Two Jews recently died within a few days of each other. I don’t know anything about how they lived their lives, or the manner in which they died. But what happened to them after they left this world made a major impact on me.
One individual was a divorced, middle-aged man, originally from the Soviet Union. He left behind his parents and one son. A struggle ensued after his death. Although they’re not religious, his parents envisioned a traditional Jewish burial for their child. Yet the deceased’s son, who had legal authority, wouldn’t hear of it. He was planning to cremate his father and ship the ashes back to the old country.
The parents were distraught. They contacted their rabbi, who tried unsuccessfully to persuade the son to change his mind or come to some sort of compromise. Their spiritual leader, in turn, enlisted the help of other rabbis. Their efforts were also futile. Finally, I was asked, as a representative of the Toronto Beis Din, to contact the non-Jewish funeral home and find out when the funeral took place, so the parents could at least begin sitting shivah. I tried to sound as charming and official as possible, but couldn’t get any information out of the funeral director. She was obliged to maintain confidentiality about every detail relating to the deceased.
This story does not have what I would describe as a happy ending. Yet, it has a positive side: everything the rabbis did was with no other motive than to assist the anguished parents and offer dignity to the deceased. They even raised $15,000 and offered it to the son to arrange a Jewish burial anywhere in the world.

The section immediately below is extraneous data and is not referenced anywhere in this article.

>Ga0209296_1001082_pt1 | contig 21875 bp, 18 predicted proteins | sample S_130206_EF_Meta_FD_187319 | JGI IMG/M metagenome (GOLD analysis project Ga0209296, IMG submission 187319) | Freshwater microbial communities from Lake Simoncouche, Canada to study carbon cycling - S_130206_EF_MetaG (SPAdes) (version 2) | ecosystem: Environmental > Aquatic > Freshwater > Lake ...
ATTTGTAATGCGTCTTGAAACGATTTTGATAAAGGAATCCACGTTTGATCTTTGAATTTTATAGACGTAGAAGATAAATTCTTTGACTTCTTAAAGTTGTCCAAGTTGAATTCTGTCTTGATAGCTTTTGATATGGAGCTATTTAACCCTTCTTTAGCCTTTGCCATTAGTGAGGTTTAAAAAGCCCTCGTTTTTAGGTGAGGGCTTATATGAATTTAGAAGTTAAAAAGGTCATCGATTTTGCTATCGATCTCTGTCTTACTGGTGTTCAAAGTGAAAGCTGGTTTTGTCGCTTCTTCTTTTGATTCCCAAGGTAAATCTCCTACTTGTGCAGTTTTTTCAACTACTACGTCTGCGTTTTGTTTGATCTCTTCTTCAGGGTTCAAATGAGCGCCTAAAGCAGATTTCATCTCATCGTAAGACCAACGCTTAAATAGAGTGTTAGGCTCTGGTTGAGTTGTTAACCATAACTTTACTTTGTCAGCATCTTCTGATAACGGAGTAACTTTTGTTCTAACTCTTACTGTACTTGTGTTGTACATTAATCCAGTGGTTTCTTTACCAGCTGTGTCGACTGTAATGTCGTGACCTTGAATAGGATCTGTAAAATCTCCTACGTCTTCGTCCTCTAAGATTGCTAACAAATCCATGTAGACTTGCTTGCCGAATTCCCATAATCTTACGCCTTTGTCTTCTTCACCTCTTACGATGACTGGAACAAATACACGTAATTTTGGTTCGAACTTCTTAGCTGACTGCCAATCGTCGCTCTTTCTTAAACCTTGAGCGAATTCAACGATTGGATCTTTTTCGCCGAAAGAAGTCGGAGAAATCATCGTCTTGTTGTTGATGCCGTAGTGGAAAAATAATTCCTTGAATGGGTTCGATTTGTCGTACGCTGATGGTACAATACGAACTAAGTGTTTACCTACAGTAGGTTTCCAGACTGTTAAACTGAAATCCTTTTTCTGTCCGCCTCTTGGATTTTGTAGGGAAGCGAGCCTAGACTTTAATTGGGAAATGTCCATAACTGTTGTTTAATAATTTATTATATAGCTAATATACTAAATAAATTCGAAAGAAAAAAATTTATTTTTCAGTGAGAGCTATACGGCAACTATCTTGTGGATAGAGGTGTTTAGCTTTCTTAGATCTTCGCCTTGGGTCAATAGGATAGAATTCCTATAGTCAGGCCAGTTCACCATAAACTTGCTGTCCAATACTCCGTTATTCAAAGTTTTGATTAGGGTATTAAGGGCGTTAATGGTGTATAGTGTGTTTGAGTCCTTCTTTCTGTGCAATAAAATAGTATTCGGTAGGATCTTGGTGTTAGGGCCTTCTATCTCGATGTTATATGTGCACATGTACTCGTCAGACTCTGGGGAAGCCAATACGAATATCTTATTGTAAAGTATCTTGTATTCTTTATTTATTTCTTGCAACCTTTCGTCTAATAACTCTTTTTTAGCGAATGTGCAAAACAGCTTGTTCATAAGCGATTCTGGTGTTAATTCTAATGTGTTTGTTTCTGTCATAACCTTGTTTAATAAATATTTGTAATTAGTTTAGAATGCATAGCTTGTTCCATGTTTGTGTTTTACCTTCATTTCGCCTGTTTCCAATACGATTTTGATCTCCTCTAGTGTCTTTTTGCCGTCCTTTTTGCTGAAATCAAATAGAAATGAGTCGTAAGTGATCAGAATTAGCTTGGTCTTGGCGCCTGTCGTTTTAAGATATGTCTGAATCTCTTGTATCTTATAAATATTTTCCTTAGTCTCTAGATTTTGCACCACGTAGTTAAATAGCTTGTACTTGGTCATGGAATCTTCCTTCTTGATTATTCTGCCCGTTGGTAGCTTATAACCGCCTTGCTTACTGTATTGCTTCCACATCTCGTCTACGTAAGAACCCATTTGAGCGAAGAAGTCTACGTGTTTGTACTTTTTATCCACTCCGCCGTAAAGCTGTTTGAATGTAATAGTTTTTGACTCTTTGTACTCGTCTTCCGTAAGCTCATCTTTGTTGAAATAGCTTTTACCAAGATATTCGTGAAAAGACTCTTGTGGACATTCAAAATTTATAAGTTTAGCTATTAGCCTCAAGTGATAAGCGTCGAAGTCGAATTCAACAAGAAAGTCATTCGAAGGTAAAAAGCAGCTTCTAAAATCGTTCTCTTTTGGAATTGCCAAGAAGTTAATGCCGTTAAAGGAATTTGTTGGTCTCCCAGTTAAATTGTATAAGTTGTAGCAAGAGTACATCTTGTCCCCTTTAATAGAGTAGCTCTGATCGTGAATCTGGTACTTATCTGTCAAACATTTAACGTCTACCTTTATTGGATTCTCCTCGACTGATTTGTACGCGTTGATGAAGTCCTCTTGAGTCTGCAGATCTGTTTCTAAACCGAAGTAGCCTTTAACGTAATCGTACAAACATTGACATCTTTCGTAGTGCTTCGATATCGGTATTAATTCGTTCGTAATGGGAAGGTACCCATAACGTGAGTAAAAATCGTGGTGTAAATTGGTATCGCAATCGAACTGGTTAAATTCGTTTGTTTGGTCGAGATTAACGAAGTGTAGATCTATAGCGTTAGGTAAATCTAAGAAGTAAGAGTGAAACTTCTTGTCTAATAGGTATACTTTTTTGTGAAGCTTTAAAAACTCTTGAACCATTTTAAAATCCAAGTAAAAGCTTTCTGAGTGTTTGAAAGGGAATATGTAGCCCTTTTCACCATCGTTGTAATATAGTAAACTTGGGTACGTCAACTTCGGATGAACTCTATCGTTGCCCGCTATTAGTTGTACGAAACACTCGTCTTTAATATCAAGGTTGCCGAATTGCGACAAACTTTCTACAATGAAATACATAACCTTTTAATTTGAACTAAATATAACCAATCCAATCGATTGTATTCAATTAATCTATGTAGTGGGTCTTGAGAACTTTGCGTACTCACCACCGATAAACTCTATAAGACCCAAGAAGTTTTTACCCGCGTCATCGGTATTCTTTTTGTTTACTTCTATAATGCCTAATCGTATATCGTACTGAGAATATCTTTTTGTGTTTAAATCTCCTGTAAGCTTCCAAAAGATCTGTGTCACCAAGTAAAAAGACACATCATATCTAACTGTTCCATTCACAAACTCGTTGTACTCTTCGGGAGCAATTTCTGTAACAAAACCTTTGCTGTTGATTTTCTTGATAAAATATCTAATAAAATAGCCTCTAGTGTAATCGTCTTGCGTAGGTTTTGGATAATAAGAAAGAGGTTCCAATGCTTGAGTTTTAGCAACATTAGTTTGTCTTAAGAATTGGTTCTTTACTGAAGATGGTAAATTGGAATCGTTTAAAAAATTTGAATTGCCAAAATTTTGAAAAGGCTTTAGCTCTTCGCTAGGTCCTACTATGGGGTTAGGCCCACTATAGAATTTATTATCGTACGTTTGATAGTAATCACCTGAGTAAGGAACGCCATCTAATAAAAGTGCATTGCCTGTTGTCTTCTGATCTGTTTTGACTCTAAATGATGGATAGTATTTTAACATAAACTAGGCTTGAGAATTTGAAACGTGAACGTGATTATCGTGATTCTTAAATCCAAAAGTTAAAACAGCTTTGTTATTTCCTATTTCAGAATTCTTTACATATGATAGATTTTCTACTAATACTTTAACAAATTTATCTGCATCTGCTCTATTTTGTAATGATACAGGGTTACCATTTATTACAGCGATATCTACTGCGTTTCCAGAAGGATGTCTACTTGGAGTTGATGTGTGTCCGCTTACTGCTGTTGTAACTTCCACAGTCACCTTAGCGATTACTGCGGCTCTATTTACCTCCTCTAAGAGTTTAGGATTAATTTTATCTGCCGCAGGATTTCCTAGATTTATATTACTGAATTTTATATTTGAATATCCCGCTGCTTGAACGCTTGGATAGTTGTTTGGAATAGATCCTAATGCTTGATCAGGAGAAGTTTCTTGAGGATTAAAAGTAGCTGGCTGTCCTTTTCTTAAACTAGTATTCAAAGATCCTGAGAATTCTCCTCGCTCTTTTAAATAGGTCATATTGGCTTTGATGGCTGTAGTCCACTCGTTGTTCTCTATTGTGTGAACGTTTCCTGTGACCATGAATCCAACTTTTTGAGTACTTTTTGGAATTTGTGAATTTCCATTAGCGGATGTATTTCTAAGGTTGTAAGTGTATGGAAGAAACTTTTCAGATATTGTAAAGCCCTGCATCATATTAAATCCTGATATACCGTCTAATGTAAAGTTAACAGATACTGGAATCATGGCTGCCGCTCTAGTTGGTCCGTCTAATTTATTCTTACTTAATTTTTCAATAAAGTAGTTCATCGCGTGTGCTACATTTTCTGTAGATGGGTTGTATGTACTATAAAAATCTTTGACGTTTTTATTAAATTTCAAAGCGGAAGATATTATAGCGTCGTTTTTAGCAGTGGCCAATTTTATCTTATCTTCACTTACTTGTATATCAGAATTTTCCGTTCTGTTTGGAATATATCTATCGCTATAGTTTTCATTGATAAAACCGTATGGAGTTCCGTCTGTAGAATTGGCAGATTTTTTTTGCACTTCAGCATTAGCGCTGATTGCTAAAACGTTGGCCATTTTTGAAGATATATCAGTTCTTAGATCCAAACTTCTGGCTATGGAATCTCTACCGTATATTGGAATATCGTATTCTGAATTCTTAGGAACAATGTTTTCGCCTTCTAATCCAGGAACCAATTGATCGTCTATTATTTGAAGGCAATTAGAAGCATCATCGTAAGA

Around the same time, an Orthodox man named Irwin received a call from an acquaintance (we’ll call him Greg), asking how he could arrange a Jewish funeral for his elderly mother who had just died. Irwin was taken aback. He never suspected Greg was Jewish. But, as he learned, Greg was raised as a Catholic, his father’s religion, and had discovered that his mother was Jewish only a few years ago. Though she never requested it, Greg wanted his mother to be buried in accordance with her tradition.
Irwin referred Greg to a Jewish funeral home and arrangements were made for a graveside service that same day. He then asked Irwin if he could arrange a minyan, which is not an easy task to pull together on short notice for a Friday afternoon in the winter. Irwin sent emails around the community and hoped for the best. He showed up at the cemetery and was shocked to find over 20 men who had come for no other reason than to show respect for a deceased stranger. Greg was so grateful that he showed up in shul on Sunday, put on a tallit and tefillin, and said Kaddish.
The Jewish world is currently undergoing a crisis. We are losing people at an alarming rate due to assimilation. However, as long as there are individuals like those in Irwin’s minyan and the rabbis from the first story, who care about the welfare of other Jews both during life and after death, we will continue to be an eternal nation.